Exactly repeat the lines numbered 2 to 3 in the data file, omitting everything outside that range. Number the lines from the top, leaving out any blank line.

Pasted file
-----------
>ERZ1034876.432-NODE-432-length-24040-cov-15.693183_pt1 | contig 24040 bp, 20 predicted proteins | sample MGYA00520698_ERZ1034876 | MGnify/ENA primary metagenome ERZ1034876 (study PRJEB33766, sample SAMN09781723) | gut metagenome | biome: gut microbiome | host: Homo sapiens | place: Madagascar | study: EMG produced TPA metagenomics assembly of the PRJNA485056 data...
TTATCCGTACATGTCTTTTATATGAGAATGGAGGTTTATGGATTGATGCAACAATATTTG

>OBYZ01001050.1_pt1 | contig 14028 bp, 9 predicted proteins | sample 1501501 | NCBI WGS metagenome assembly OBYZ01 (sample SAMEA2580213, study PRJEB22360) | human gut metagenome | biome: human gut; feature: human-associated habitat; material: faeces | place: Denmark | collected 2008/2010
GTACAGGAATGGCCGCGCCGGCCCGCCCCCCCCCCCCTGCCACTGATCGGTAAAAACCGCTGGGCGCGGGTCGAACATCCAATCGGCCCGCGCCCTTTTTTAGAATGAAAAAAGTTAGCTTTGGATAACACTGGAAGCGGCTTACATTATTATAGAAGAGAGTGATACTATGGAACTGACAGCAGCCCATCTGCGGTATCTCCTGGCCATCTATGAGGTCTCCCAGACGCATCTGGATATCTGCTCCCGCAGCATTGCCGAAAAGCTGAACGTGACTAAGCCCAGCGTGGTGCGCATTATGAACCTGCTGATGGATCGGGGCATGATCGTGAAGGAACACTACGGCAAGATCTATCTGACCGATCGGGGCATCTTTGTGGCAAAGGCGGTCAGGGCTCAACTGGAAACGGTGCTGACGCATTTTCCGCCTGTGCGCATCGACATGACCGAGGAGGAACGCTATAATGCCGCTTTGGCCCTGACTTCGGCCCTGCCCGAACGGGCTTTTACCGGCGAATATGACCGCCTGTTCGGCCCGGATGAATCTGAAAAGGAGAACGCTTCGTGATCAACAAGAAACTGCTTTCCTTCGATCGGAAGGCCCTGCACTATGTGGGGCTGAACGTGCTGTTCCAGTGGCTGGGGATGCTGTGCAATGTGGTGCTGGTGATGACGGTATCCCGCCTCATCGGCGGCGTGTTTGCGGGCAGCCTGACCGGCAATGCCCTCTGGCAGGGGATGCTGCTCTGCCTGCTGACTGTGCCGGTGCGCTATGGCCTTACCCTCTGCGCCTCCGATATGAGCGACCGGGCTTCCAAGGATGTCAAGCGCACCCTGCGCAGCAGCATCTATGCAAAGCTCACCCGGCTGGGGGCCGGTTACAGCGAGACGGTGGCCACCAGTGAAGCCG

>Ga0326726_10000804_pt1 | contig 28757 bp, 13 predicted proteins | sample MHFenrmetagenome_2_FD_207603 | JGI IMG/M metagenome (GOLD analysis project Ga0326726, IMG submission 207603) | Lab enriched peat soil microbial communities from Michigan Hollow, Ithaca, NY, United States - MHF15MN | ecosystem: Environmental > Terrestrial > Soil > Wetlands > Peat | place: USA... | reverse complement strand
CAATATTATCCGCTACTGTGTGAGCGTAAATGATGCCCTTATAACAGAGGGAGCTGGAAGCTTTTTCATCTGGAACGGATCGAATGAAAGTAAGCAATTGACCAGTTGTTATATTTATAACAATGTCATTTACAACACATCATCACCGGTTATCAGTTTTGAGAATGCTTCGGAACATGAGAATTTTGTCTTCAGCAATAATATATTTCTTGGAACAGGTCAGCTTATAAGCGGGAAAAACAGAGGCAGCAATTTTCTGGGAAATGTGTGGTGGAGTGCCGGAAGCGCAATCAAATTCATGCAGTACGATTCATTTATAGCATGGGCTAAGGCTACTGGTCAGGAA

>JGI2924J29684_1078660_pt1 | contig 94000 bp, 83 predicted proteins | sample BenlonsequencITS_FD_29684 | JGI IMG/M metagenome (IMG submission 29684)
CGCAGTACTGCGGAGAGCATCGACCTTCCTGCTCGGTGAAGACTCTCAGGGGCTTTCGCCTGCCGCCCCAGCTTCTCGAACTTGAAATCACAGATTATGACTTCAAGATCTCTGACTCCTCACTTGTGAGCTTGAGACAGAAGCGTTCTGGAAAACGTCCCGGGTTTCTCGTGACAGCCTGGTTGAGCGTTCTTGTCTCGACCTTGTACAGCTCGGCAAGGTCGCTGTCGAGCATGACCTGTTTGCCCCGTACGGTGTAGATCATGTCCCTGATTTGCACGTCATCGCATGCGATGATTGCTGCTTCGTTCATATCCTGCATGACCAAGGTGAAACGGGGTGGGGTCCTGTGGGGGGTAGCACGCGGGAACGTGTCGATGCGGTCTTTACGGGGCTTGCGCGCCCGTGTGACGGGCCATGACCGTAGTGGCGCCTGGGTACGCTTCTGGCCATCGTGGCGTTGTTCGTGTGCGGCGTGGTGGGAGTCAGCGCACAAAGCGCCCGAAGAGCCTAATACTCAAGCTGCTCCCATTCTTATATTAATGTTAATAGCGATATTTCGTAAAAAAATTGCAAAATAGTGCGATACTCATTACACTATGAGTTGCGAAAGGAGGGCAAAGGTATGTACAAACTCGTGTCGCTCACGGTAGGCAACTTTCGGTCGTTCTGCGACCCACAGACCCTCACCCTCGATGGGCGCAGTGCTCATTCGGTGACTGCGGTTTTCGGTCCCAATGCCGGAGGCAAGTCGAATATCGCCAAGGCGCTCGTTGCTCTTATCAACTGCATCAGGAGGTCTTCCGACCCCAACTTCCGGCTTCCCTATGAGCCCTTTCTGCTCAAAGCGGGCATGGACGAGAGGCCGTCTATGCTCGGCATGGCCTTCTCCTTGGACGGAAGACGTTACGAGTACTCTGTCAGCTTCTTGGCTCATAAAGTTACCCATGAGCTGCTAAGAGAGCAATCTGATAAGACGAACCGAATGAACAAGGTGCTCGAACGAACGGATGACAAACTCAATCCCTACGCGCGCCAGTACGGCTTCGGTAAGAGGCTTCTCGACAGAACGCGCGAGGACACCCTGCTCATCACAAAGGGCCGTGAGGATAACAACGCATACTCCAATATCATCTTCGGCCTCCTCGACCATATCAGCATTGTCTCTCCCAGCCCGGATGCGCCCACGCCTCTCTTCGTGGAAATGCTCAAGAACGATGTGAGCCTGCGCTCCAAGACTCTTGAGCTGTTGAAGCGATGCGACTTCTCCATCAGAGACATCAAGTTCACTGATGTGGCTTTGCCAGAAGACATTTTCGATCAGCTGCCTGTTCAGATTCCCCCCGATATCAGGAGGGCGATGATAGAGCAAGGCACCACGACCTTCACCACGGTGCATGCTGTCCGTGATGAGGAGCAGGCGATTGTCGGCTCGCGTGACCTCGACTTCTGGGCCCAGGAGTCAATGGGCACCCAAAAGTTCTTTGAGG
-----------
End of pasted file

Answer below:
TTATCCGTACATGTCTTTTATATGAGAATGGAGGTTTATGGATTGATGCAACAATATTTG

>OBYZ01001050.1_pt1 | contig 14028 bp, 9 predicted proteins | sample 1501501 | NCBI WGS metagenome assembly OBYZ01 (sample SAMEA2580213, study PRJEB22360) | human gut metagenome | biome: human gut; feature: human-associated habitat; material: faeces | place: Denmark | collected 2008/2010